I Don’t Know What T. S. Eliot Was Talking About, or, It’s National Poetry Month!

How odd that National Poetry Month falls in April—the month so famously designated as “cruel” in one of the canonical poems of Western literature (The Waste Land). Is this irony, or whimsy, or just an unfortunate coincidence?

Regardless, as we slide toward the end of National Poetry Month, here are a few of the poetry collections I’ve been reading.

In Whereas, Layli Long Soldier takes as her starting point President Obama’s 2009 signing of a Congressional resolution of apology to Native Americans. Long Soldier adapts and evokes “official” language, that of contracts and proclamations, to precisely document the reality of being a dual person, both American and Native American. Long Soldier’s careful language underscores the reality of inhabiting multiple languages, and thus multiple worlds. As she writes, “I am a citizen of the United States and an enrolled member of the Oglala Sioux Tribe, meaning I am a citizen of the Oglala Lakota Nation — and in this dual citizenship, I must work, I must eat, I must art, I must mother, I must friend, I must listen, I must observe, constantly I must live.”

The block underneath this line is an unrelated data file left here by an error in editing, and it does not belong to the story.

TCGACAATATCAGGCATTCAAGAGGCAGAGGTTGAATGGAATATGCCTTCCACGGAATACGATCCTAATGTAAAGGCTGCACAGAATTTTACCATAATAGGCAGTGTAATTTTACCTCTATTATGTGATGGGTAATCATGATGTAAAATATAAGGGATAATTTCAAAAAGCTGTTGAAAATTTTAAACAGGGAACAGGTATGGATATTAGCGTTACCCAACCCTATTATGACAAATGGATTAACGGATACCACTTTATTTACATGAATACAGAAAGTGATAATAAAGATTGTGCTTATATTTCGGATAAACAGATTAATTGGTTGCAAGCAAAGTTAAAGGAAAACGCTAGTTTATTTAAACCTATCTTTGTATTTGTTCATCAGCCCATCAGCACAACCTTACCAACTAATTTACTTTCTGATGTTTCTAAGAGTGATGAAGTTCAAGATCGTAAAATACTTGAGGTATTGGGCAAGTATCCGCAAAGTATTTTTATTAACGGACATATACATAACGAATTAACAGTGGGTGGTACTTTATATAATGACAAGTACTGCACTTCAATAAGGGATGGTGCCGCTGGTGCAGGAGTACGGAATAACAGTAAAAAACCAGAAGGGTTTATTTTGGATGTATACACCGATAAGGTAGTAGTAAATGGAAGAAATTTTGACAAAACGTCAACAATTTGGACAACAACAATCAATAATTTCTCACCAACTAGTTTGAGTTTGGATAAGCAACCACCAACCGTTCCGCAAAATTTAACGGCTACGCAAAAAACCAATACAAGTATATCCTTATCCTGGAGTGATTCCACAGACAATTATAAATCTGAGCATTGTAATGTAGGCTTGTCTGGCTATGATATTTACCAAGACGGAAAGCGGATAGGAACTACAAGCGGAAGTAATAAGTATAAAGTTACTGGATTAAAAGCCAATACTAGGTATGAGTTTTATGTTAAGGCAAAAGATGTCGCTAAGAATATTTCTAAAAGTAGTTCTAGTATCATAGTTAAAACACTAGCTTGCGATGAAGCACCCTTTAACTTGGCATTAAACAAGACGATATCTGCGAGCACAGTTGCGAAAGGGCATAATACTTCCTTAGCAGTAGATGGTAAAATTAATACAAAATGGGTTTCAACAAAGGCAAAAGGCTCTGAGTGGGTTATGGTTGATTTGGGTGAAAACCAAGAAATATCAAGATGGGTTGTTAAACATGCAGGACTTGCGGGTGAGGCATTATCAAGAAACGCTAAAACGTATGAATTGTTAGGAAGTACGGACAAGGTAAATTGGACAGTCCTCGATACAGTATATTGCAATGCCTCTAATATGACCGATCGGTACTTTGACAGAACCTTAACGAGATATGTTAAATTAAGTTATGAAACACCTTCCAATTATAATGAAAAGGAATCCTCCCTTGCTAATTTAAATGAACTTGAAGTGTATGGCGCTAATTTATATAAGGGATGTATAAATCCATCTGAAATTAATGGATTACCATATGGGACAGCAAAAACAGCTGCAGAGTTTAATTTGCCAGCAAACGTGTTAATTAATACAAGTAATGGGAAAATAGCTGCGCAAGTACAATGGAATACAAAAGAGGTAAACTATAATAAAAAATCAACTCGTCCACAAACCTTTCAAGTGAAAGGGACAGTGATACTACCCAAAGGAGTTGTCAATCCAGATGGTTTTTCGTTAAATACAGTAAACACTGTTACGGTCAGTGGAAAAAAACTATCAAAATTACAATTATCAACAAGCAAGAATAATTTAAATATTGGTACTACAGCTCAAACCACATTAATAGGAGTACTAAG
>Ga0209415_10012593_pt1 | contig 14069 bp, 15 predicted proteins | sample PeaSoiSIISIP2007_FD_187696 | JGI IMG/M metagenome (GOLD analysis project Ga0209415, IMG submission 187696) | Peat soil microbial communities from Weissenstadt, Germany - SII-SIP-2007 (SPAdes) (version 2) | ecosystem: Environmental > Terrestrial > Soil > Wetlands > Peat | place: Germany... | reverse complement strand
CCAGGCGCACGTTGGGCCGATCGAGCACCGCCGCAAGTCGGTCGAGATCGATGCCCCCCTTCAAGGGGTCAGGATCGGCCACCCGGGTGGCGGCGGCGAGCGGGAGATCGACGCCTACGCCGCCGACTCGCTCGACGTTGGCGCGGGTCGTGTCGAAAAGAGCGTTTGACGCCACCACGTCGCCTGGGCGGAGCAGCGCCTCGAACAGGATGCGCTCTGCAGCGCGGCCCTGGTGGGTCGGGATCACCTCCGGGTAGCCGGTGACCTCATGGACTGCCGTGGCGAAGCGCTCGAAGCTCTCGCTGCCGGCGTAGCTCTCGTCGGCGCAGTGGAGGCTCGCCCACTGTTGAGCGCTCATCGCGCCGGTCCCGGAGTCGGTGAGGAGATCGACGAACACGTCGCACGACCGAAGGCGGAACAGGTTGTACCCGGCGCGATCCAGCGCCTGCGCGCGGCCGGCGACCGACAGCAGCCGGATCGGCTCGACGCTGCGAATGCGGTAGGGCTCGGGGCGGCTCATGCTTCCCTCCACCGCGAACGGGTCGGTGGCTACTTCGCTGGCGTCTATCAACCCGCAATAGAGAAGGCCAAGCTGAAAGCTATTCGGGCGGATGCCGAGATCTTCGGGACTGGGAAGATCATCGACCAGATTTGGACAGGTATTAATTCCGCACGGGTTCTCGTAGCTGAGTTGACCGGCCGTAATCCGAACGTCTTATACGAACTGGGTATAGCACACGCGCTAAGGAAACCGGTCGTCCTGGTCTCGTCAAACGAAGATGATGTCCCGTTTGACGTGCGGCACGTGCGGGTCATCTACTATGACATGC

Donika Kelly’s Bestiary includes a series of love poems addressed to various mythical creatures. The whole book is mesmerizing, but it is these poems in particular that I keep rereading. It isn’t easy to breathe freshness into and around these old beasts, but Kelly does just that, as in her “Love Poem: Chimera,” which I’m sharing here in full:

 

I thought myself lion and serpent. Thought

myself body enough for two, for we.

Found comfort in never being lonely.

 

What burst from my back, from my bones, what lived

along the ridge from crown to crown, from mane

to forked tongue beneath the skin. What clamor

 

we made in birthing. What hiss and rumble

at the splitting, at the horns and beard,

at the glottal bleat. What bridges our back.

 

What strong neck, what bright eye. What menagerie

are we. What we’ve made of ourselves. 

Finally, in Tears and Saints, first published in 1937, the Romanian intellectual E.M. Cioran presents hundreds of aphoristic passages on mysticism, music, the nature of pain, the politics of sainthood, and, yes, tears. I’m including the book here because its language is undeniably poetic—piercing, musing, associative. Two of my favorite passages are: “The dead center of existence: when it is all the same to you whether you read a newspaper article or think about God,” and “The poor maidservant who used to say that she only believed in God when she had a toothache puts all theologians to shame.” Tears and Saints mystifies and electrifies—and that makes it poetry, as far as I’m concerned.

All three of these books are doing the essential poetic work of, as Eliot writes in The Waste Land, “mixing / Memory and desire, stirring / Dull roots with spring rain.” Whatever the reasons for April being designated National Poetry Month, I hope you’ll check out these books, and much more poetry, throughout the year.

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